As authorities in Australia face the unhappy task of disposing of the bodies of hundreds of dead whales beached on Tasmania, a key question is what caused this week’s mass stranding.
As widely reported, nearly 400 long-finned pilot whales died after becoming beached at Macquarie Heads on Tasmania’s west coast.
It is the largest mass stranding recorded in Australia, although by no means the largest involving pilot whales: for example, a century ago, about 1,000 were beached in New Zealand.
Going back further, the fossil record indicates that mass strandings – which mostly affect dolphins, porpoises and toothed whales – have been happening for millions of years.
While they can be natural events, experts say human-induced chemical and noise pollution may also play a role today.
Globally, around 2,000 stranding events take place annually. Similar events are seen even in the UAE, with a dead killer whale or orca having been found off Ras Al Khaimah in 2008 after the animal died probably after getting lost.
Following the "sick leader" prompts mass deaths
According to Dr Andrew Brownlow, a veterinary surgeon who has been conducting post-mortems on stranded whales and other cetaceans for more than a decade, the “sick leader hypothesis” is one possible explanation for this week’s events in Tasmania, which have seen about 380 individuals die and several dozen helped into deeper waters by rescuers.
Pilot whales live in large matrilineal pods of adult females and their family members, and a leading animal may have approached the shore after becoming disoriented because it was in unwell or distressed.
“If you have a leader who, for whatever reason – disease or trauma or noise – if that animal decides to go in a particular direction, the others will follow,” said Dr Brownlow, who heads the Scottish Marine Animal Stranding Scheme in the UK and advises the International Whaling Commission on strandings.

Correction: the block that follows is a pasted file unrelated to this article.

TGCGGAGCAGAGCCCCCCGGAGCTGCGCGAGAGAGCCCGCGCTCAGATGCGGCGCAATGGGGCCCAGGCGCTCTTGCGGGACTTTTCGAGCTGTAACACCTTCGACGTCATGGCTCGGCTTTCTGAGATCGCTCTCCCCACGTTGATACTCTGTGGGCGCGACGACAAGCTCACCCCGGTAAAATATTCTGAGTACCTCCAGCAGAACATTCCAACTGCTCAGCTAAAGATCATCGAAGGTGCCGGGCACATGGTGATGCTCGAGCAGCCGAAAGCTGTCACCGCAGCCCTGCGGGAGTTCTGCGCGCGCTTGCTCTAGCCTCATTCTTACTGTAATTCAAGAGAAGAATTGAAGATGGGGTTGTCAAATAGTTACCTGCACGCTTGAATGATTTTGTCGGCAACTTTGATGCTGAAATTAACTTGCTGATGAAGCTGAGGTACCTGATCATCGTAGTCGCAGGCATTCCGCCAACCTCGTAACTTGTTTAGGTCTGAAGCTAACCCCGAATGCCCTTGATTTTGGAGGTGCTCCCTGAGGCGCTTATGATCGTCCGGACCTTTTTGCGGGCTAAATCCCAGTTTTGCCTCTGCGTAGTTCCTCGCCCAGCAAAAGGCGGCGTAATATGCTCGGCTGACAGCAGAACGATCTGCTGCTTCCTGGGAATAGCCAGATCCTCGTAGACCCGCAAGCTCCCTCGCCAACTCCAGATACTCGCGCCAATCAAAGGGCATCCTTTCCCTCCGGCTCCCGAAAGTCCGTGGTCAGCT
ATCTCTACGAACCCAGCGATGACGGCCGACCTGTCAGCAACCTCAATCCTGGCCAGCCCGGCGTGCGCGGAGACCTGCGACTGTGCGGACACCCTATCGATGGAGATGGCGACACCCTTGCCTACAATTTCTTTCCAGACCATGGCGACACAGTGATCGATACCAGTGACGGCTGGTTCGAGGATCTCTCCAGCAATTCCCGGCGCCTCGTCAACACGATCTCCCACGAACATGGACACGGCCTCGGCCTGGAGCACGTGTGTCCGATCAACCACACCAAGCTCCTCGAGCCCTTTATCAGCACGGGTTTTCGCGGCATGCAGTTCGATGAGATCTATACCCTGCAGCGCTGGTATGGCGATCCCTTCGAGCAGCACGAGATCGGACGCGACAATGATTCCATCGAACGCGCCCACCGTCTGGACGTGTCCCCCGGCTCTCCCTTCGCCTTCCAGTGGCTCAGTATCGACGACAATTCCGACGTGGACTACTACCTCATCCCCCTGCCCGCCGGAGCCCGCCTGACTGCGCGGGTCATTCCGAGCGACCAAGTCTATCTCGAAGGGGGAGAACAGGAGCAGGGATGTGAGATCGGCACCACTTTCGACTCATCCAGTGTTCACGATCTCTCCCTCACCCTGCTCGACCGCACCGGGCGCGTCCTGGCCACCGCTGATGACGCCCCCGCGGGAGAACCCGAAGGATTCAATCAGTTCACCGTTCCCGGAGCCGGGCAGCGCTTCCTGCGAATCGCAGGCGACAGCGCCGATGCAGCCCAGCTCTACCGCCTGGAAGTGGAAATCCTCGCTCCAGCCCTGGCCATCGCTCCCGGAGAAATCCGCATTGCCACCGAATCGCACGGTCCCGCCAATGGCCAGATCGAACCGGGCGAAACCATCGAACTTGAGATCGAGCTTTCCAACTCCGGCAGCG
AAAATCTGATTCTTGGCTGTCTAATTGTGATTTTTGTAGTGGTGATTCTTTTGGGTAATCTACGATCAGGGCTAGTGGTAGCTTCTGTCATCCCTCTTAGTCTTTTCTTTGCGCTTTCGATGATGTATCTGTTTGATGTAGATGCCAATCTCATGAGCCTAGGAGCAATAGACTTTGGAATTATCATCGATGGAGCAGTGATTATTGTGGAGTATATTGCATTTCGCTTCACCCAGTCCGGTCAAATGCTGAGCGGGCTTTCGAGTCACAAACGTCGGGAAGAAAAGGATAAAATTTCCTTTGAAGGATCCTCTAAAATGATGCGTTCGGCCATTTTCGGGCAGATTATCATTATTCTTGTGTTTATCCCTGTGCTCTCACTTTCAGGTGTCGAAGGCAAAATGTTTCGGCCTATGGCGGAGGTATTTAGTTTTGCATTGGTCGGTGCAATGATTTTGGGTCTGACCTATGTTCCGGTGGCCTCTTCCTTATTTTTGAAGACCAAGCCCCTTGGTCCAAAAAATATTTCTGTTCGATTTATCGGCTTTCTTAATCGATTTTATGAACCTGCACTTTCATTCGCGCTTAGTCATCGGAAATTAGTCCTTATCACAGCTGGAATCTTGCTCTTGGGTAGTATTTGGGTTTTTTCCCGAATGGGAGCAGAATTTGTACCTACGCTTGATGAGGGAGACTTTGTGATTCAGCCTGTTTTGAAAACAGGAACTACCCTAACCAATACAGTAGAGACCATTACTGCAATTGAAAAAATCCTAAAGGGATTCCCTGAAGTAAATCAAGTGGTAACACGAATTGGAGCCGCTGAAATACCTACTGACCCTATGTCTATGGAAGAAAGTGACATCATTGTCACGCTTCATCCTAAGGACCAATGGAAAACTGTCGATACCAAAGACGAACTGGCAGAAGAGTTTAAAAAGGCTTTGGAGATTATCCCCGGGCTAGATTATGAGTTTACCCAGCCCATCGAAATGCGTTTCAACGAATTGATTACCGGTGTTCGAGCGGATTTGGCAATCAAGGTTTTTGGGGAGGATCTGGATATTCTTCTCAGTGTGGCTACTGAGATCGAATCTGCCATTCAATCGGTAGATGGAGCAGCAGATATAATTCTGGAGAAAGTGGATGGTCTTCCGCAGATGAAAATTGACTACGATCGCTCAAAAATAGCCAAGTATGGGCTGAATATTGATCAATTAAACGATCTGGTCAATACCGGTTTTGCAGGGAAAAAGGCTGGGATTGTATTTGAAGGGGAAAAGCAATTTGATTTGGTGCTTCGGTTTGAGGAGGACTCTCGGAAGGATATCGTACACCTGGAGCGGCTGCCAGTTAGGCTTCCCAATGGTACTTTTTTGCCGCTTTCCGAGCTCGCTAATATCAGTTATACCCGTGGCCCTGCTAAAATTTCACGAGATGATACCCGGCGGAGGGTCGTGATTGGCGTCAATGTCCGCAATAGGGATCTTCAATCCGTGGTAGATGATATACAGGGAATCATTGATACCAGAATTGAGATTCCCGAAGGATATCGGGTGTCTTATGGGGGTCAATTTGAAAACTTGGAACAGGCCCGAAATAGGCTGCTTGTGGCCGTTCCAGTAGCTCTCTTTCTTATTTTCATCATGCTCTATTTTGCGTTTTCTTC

“That’s where you have the horrific situation where you can get 400 to 500 animals on a beach. If you looked at these animals, you would find that 95 percent were healthy at the point at which they reached the beach.”
Noise of industry a threat to marine life
Local geography also often plays a part, with the creatures’ sonar navigation system struggling to identify a gently sloping shoreline.
“It’s very difficult for them to navigate near soft sand,” said Dr Brownlow. “It’s like us trying to navigate in a forest in the fog.”
Other factors, said Dr Brownlow, were noise from naval sonar and oil and gas exploration, which can disturb cetaceans and make them flee safer deep water to more hazardous shallow waters. Pollution can also cause animals to become ill and disoriented, while rough seas may also play a role.
“[Mass strandings] have been going on for as long as there’ve been animals like these in the sea, it would seem,” said Dr Brownlow.
“We don’t actually have to assume it’s because of something we’ve done, although it would be highly disingenuous of us to discount the possibility we’re somehow partly responsible for these type of events.”
Strandings could put some species in grave danger
Indeed, artificial causes could be causing an increase in strandings in some parts of the world. In the UK, for example, 4,896 whales, dolphins and porpoises died on beaches between 2011 and 2017, up 15 percent on the previous seven-year period.
“Reasons may include an increase in underwater noise sources, entanglement in fishing gear and plastic ingestion,” said Danny Groves, a spokesperson for the international charity Whale and Dolphin Conservation.
With the worldwide population of long-finned pilot whales numbering around one million, a mass stranding does not threaten the species, although many other cetaceans are much less abundant.
Andrew Baillie, cetacean strandings officer at the Natural History Museum in London, said it was important for people who had seen beached animals anywhere in the world to report them to the national strandings body.
“Pilot whales are not threatened; even a mass stranding is not going to be a conservation threat, but for rarer species, it’s worth us monitoring the strandings, and if we can get to it, we can take samples and try to find out why it’s stranded,” he said.